We knew Mike from Spazz – who was friends with Greg from King Apparatus – and thought the investment was a done deal… until D-H suddenly was bought by leading investment firm Soloman Bros in NYC. Why? Because they were cash rich. We could have spent their money very well.
Our business plan now included Raw Energy Music, Raw Energy Film & Video and Raw Energy Multimedia – all marketed together rather neatly under the umbrella of The Raw Energy Group of Companies.The opportunity outlined in the plan was to eventually open Raw Energy clubs, an investment brokerage (we assumed we’d need to manage all the bands’ money properly, as well as the fans’) and an airline, et cetera. We faced an interesting dilemma at this point when starting to think big – investors unfortunately don’t believe you can handle the growth or they themselves can’t think that big. It’s tough to find the right match – and so the search continues to this day.
As well, after publishing a few early websites, we recorded the pilot for Raw Energy Radio. We really thought radio stations would snap up a program appealing to boarders heading to the hills on weekend mornings. It led us to John Walters, after radio stations impolitely declined.Apparently, they were playing enough Offspring and Green Day to satisfy their listenership. We launched Raw Energy Radio on Walters own VCBN and produced a show every Wednesday night which was listened by fans online globally. Our success spawned The Anger Channel, a series of six personality-driven weekly shows marketed by Raw Energy Promotions.
Love him or hate him, Robert Roche got us to MIDEM. It was there we met Borje from Black Mark, a well-respected death metal label. Next thing you know, we had 12 of our hardcore titles released in 21 territories around the world which, in the wake of A&M’s contract ending, we began to import into Canada ourselves and distribute to skate shops, hemp shops and coffee shops across the country. But no advance. Robert disappeared. Later and oddly, investigating RCMP thought we were his money-laundering operation, in the wake of his StyleRite swindle. Despite fielding desperate many calls from little old ladies out west looking for elusive Robert and money, as were we, he had truly disappeared and we could not help them locate him.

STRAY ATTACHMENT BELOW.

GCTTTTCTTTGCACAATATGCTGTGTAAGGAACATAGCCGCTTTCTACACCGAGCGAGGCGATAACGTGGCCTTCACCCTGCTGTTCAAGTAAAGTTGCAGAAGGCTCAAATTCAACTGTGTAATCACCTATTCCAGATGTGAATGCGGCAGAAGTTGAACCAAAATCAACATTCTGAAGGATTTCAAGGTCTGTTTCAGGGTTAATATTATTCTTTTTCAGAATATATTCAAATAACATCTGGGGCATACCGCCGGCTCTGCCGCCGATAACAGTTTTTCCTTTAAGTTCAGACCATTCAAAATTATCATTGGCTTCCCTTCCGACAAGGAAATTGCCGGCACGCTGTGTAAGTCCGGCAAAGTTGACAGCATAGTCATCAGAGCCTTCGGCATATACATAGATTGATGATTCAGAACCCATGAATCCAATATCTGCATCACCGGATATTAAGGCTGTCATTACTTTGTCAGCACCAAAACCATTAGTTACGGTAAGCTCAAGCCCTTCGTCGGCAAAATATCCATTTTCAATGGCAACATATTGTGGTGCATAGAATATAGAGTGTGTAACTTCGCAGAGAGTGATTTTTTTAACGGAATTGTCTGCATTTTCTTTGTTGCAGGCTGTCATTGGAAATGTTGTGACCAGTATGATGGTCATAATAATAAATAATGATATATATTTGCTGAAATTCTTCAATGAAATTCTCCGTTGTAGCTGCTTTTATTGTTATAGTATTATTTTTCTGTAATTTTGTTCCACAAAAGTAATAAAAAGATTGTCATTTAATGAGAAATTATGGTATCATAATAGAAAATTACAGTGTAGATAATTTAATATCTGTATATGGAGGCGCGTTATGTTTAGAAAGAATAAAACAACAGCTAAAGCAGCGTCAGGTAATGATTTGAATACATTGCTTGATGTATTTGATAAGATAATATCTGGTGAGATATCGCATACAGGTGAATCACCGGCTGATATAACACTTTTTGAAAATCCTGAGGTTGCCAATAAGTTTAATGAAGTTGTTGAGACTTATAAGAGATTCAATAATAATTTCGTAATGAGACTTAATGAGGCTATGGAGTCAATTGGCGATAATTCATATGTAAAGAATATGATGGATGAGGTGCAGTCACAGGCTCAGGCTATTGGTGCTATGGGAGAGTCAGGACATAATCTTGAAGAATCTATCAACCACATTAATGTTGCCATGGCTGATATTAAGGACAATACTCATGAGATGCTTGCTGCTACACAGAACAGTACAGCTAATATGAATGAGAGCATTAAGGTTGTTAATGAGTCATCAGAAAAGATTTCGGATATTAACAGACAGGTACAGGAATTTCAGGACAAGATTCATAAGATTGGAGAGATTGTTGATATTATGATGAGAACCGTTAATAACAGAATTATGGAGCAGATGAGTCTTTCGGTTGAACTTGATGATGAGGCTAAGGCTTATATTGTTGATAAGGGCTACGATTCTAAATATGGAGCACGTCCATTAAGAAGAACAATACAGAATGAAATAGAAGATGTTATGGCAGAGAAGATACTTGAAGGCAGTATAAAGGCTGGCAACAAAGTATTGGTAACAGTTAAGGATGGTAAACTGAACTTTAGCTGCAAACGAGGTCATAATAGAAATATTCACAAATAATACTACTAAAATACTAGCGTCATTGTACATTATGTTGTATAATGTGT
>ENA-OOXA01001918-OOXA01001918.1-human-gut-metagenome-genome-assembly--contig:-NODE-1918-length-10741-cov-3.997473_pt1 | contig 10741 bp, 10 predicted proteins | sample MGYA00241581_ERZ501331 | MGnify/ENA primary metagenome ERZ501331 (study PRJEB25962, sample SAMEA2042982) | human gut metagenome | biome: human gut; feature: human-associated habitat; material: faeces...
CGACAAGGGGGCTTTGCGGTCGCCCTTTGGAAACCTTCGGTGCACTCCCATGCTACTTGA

We bounced back and thereafter signed, produced and released a string of great albums from Five Knuckle Chuckle, Three Impotent Males, Trunk, Marilyn’s Vitamins, Tirekickers, Toe To Toe (from Australia), Out of Hand, Jersey, Double Standard and Space City USA, augmenting the titles from Random Killing, Mundane and Throbbin Hoods.The most recent bands signed and distributed are the now defunct Do Nothing Suburbians, Racer, No Connection and Cut Off. Though we may not heard of the last of the latter. Unfortunately for them, and us, Oasis – a new national distributor, formed by a variety of senior music industry execs – funded and launched courtesy of a lucrative IPO – did not survive. Our stock ended up in the hands of EMI.
Although we knew the senior staff at EMI, I did not approve the distribution of our titles through their retail network, and simply would not support their unauthorized sales efforts. Thus, we closed our office after our 10th Year Anniversary Party, rather than work for a major label. Inevitably, the albums were returned to us…after four years. The albums were then made available to raise money for the Al Kindi hospital in Baghdad, via Doctors Without Borders. King Apparatus used to do benefit shows for this organization in the early days – and all of the bands have supported various causes over the years, from environmental to anti-racism and anti-misogynist.
It is in this spirit that we hope it was time and money well invested.
Graeme Boyce Toronto, ON (Canada)
You might also like to check outhttp://www.punkhistorycanada.ca/
Graeme Boyce is still writing, promoting and creating new projects.Visit Before The Egyptians for a taste.
He is also heading up renewable energy projects at Solamon Energy Storage
You can reach Graeme here with comments or questions.